This week's Weekly Debrief includes articles covering a number of topics, including NIST exploring DevSecOps framework for agencies, the Cyberspace Solarium Commission's warning, ransomware gangs targeting larger targets, and data privacy news in Washington and NJ.
"The National Institute of Standards and Technology is exploring development of DevSecOps guidance for agencies that would normalize the concept of moving security “left,” back into the software development life cycle."
"A new report released today from the federal Cyberspace Solarium Commission opens with a dire warning: 'Our country is at risk, not only from a catastrophic cyberattack but from millions of daily intrusions disrupting everything from financial transactions to the inner workings of our electoral system.'"
"Targeted ransomware attacks continue to increase as gangs seek to obtain bigger ransom payoffs from larger targets, security experts warn. While attacks against individuals and mom-and-pop shops persist, today's more prized targets are big businesses with deep pockets, John Fokker, head of cyber investigations and red teaming for McAfee Advanced Threat Research, tells Information Security Media Group (see: Ransomware Attacks Growing More Targeted and Professional)."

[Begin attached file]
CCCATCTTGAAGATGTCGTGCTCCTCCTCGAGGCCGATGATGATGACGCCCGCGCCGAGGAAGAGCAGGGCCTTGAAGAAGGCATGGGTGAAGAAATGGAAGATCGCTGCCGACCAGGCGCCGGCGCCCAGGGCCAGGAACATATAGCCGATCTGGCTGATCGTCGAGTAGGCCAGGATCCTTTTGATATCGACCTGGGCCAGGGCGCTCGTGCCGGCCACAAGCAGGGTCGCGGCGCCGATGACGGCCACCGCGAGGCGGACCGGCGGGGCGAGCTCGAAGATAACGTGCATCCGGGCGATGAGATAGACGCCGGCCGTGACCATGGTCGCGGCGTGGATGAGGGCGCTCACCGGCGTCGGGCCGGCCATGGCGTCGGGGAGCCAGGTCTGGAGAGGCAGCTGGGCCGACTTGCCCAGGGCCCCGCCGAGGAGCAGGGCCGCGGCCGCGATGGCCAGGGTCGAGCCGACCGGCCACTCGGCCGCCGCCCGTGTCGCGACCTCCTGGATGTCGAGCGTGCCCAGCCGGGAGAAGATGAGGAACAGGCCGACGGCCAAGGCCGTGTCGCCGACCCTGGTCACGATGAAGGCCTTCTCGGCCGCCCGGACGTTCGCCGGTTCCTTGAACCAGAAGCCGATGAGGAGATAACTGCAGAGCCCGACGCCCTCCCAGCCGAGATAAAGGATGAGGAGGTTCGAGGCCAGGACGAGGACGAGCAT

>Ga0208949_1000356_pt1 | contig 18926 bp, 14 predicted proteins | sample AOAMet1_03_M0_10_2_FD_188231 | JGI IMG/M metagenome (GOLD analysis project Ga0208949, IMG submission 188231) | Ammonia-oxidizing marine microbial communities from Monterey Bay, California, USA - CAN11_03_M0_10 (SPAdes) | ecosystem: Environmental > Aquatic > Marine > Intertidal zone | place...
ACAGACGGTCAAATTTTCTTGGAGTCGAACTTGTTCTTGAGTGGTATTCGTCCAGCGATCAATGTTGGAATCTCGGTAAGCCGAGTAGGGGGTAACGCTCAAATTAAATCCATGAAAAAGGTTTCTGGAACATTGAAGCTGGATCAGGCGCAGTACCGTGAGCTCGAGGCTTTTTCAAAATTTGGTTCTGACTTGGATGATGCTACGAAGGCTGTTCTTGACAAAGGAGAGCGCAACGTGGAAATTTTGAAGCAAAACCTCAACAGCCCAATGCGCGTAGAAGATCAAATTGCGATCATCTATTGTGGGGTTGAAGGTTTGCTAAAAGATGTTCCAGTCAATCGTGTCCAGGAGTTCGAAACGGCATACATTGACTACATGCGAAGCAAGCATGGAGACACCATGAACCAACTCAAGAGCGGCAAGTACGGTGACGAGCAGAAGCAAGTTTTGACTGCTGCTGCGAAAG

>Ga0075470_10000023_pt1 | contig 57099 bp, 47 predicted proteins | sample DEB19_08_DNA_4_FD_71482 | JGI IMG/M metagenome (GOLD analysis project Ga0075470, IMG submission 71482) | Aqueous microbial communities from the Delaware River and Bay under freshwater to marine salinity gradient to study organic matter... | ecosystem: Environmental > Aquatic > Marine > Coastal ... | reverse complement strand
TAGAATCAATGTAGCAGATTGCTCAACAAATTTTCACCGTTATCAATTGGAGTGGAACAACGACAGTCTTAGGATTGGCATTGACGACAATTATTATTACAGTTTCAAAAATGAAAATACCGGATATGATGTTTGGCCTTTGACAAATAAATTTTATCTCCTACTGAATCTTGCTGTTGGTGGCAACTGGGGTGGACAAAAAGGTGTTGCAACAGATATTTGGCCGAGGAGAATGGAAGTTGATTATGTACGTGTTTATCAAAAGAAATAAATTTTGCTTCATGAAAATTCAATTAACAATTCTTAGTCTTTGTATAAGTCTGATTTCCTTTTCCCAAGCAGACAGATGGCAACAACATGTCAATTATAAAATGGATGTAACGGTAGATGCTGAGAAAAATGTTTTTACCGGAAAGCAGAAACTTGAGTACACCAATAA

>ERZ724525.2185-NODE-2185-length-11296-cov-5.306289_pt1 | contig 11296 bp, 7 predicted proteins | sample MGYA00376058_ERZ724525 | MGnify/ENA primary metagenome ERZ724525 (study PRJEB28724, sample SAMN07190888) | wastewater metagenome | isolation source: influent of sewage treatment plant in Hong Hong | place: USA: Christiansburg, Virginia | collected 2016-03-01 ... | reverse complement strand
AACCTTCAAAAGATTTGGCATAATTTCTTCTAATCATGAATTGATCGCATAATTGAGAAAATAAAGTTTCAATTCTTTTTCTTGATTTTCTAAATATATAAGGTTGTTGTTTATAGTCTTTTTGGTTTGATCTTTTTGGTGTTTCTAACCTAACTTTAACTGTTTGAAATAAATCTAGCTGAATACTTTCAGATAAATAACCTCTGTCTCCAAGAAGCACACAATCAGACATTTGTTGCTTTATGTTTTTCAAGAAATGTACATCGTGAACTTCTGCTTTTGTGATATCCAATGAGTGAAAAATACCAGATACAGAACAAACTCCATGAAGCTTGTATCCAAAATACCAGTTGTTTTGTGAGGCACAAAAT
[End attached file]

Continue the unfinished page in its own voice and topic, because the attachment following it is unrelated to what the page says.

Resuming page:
"One of the most challenging executive tasks for CISOs is quantifying the success and the value of the cybersecurity function.Indeed, security leaders and their organizations have used a myriad of metrics over the years. Yet, many executives and board members have complained that those measures failed to provide them with adequate insight or understanding of how well the security department is performing, how it’s improving, and where it’s falling short."
"A bill that would have enacted data privacy regulations in Washington state failed to pass the state legislature before the session ended Thursday. The bill sought to have the state follow the lead of the European Union and California, the first major governments to grant consumers broad rights for privacy online."
"The march toward state-by-state regulation of Big Tech continues. To that end, lawmakers in New Jersey last week proposed legislation that would toughen data privacy guidelines and limit the information that tech companies can gather (and use) from consumers in that state. With the proposal, New Jersey joins other states such as Washington and Illinois, which have debuted data privacy legislation. Those states also join California, where its Consumer Privacy Act went into effect at the dawn of 2020."
"Who doesn’t have a drawer full of items they might need at some point, but haven’t used in months or even years? We’re all familiar with unintentional hoarding of things that may have been useful at one point but end up collecting dust and taking up unnecessary space. The same is true of data but holding on to it for too long can have serious consequences."